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Biggest NBA free-agency and trade decisions for all 30 teams

Biggest NBA free-agency, trade and draft decisions for every team

The offseason has started in full for all 30 teams, and we have a much clearer picture of the big questions facing each franchise.

Which decisions on key players, trades and new contracts will be priorities? Let’s run through all 30 teams.

Note: Depth charts include expected roles for players under contract in 2018-19. We’ve included an explainer for Bird rights at the end of the story.


Offseason focus

  • Trade cap space for draft assets: $20 million in room but limited roster spots

  • The future of Dennis Schroder: pending legal issue and arrival of Trae Young

  • Balancing the roster: 15 players under contract, nine of them guards

Exceptions

Cap-space breakdown

  • Dewayne Dedmon and Mike Muscala exercising their options for next season leaves Atlanta with $20 million in cap space.

  • The Hawks do have three non-guaranteed contracts in Isaiah Taylor, Antonius Cleveland and Jaylen Morris. The Hawks could create an additional $4 million in room if all three are waived. Taylor has $300K that will become guaranteed if he is not waived by July 27.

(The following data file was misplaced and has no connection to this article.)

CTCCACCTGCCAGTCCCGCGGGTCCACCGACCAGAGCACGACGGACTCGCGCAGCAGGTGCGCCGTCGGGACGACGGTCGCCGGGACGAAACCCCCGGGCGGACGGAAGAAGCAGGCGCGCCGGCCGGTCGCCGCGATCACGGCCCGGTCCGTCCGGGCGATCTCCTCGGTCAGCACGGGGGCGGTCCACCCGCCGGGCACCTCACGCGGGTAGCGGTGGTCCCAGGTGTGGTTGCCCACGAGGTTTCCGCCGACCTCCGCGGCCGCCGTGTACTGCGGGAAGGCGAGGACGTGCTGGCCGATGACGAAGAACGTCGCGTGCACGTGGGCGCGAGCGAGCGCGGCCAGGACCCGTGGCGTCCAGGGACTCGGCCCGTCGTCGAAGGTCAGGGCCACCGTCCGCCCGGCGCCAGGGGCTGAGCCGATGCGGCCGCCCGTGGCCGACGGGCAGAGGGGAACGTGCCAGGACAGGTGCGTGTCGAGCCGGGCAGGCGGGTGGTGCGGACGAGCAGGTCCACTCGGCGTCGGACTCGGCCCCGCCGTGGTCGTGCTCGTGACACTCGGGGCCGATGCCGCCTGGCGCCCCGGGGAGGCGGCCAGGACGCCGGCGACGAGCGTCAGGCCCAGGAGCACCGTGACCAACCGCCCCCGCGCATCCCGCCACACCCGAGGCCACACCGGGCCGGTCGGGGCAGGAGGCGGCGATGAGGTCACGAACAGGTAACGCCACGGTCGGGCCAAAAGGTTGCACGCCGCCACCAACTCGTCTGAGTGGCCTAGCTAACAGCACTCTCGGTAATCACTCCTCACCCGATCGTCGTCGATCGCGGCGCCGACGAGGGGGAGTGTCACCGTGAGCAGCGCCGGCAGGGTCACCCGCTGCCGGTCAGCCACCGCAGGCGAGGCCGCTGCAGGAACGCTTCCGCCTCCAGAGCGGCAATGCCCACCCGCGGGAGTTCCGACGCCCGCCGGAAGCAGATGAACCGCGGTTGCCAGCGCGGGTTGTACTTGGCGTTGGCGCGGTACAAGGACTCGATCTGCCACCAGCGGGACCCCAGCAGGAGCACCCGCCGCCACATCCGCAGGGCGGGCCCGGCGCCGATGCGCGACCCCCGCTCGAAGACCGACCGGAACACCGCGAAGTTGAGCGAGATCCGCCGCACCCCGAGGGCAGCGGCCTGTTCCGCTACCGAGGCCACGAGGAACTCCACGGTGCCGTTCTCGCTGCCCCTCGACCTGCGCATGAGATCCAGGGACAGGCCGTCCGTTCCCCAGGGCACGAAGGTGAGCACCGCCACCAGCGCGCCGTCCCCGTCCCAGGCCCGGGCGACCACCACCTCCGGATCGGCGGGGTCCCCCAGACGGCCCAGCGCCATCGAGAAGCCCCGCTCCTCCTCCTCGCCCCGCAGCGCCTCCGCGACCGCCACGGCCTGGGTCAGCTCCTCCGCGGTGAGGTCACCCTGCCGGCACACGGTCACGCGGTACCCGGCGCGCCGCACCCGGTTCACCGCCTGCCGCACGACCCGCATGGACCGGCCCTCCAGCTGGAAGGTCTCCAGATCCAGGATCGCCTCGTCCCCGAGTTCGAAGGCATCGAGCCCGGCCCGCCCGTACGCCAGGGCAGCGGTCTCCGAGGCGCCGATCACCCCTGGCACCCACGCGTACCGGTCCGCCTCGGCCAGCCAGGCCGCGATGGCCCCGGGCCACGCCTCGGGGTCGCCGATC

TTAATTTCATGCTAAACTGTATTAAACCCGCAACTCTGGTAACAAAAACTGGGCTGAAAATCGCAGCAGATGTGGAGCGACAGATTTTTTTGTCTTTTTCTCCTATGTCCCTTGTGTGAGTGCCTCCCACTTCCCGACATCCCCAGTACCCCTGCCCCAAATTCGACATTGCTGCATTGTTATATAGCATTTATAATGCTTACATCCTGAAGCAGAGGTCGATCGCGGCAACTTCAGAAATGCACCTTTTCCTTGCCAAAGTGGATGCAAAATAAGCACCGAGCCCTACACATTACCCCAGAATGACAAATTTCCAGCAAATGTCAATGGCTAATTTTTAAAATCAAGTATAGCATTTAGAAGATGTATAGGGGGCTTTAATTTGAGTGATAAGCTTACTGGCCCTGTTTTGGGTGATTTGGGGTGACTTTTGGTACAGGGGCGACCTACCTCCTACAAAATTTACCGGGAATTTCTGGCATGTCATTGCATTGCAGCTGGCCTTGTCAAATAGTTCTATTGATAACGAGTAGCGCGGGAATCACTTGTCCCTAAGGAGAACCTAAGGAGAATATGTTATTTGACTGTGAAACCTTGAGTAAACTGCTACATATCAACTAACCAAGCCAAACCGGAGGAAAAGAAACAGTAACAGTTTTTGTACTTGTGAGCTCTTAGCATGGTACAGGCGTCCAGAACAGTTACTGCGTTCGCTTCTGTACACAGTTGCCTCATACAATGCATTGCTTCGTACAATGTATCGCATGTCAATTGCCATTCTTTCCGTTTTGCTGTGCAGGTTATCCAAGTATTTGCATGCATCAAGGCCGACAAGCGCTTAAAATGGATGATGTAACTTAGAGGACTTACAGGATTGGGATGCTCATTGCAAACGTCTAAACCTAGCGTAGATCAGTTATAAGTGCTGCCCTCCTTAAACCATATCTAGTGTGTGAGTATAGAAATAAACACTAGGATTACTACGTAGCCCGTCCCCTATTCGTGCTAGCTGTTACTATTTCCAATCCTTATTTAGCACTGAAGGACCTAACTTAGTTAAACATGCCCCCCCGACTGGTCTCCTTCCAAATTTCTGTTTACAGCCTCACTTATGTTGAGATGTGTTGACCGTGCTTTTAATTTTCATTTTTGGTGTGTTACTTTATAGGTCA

Team needs

Free-agent status


Offseason focus

Exceptions

Cap-space breakdown

  • Boston starts free agency over the cap with $106 million in guaranteed contracts and 12 players under contract.

  • The Celtics have three players — Daniel Theis, Abdel Nader and Semi Ojeleye — with partial or non-guaranteed contracts. Theis will have his salary guaranteed July 10, Ojeleye on July 15 and Nader on Aug. 1. Nader has $450K guaranteed and Ojeleye $901K.

  • Keep an eye on the finances for 2019. Boston will have Irving and Rozier up for new contracts next summer (if they don’t sign extensions in 2018), with Brown becoming extension eligible as well. Al Horford could also opt out of his contract and become a free agent in 2019.